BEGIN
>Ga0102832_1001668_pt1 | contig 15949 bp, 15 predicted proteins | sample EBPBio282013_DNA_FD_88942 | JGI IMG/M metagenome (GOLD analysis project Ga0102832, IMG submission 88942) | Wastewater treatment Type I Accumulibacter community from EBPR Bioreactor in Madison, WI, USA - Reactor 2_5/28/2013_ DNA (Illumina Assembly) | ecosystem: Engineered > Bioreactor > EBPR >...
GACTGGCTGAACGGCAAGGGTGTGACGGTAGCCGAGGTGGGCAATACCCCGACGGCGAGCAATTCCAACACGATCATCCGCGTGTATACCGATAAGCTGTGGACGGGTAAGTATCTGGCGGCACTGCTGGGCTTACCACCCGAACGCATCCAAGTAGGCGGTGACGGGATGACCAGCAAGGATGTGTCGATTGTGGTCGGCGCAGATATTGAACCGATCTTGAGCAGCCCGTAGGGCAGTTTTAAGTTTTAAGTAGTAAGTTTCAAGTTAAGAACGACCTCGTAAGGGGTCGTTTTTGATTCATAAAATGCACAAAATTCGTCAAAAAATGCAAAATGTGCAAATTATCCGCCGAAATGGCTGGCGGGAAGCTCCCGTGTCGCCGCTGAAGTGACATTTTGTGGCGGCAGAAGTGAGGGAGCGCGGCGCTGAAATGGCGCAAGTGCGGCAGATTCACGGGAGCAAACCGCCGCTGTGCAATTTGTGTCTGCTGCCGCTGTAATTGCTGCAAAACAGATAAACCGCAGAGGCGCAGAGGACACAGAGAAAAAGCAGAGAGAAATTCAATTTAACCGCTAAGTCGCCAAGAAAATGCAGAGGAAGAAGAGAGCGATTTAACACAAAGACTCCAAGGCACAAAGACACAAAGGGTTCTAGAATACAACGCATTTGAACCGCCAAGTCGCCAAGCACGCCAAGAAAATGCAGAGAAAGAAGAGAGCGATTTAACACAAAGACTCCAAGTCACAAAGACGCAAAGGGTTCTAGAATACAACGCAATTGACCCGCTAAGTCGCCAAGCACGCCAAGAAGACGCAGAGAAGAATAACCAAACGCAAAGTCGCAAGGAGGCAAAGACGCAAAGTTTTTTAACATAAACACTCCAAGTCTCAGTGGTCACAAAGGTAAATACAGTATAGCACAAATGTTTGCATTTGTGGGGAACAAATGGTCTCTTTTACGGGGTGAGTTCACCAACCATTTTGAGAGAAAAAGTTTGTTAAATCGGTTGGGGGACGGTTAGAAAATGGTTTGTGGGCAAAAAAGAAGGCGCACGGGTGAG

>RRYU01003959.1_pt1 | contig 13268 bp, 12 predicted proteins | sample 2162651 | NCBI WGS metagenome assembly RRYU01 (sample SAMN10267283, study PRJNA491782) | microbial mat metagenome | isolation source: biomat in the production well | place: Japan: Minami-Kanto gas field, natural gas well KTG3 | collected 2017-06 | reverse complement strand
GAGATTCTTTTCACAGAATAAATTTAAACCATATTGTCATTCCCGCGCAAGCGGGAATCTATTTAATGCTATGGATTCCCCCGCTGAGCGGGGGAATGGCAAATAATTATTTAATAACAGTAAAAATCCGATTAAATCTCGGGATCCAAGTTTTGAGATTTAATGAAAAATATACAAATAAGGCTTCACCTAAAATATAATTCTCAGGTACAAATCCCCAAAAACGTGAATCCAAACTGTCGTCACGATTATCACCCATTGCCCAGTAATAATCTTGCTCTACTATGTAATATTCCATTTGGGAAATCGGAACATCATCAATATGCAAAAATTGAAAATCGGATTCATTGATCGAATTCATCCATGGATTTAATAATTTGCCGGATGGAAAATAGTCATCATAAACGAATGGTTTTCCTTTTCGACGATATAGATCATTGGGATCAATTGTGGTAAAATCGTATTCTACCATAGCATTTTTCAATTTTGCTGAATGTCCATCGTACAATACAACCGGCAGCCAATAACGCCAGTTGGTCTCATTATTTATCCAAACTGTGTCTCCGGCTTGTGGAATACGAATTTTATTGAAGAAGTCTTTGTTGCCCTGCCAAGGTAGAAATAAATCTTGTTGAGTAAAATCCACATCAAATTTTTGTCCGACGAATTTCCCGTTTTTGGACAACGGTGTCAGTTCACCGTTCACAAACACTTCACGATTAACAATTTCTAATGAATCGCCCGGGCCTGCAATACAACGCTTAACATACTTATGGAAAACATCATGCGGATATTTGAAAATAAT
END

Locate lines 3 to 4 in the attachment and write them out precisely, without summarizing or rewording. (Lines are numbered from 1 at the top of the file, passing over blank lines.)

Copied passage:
>RRYU01003959.1_pt1 | contig 13268 bp, 12 predicted proteins | sample 2162651 | NCBI WGS metagenome assembly RRYU01 (sample SAMN10267283, study PRJNA491782) | microbial mat metagenome | isolation source: biomat in the production well | place: Japan: Minami-Kanto gas field, natural gas well KTG3 | collected 2017-06 | reverse complement strand
GAGATTCTTTTCACAGAATAAATTTAAACCATATTGTCATTCCCGCGCAAGCGGGAATCTATTTAATGCTATGGATTCCCCCGCTGAGCGGGGGAATGGCAAATAATTATTTAATAACAGTAAAAATCCGATTAAATCTCGGGATCCAAGTTTTGAGATTTAATGAAAAATATACAAATAAGGCTTCACCTAAAATATAATTCTCAGGTACAAATCCCCAAAAACGTGAATCCAAACTGTCGTCACGATTATCACCCATTGCCCAGTAATAATCTTGCTCTACTATGTAATATTCCATTTGGGAAATCGGAACATCATCAATATGCAAAAATTGAAAATCGGATTCATTGATCGAATTCATCCATGGATTTAATAATTTGCCGGATGGAAAATAGTCATCATAAACGAATGGTTTTCCTTTTCGACGATATAGATCATTGGGATCAATTGTGGTAAAATCGTATTCTACCATAGCATTTTTCAATTTTGCTGAATGTCCATCGTACAATACAACCGGCAGCCAATAACGCCAGTTGGTCTCATTATTTATCCAAACTGTGTCTCCGGCTTGTGGAATACGAATTTTATTGAAGAAGTCTTTGTTGCCCTGCCAAGGTAGAAATAAATCTTGTTGAGTAAAATCCACATCAAATTTTTGTCCGACGAATTTCCCGTTTTTGGACAACGGTGTCAGTTCACCGTTCACAAACACTTCACGATTAACAATTTCTAATGAATCGCCCGGGCCTGCAATACAACGCTTAACATACTTATGGAAAACATCATGCGGATATTTGAAAATAAT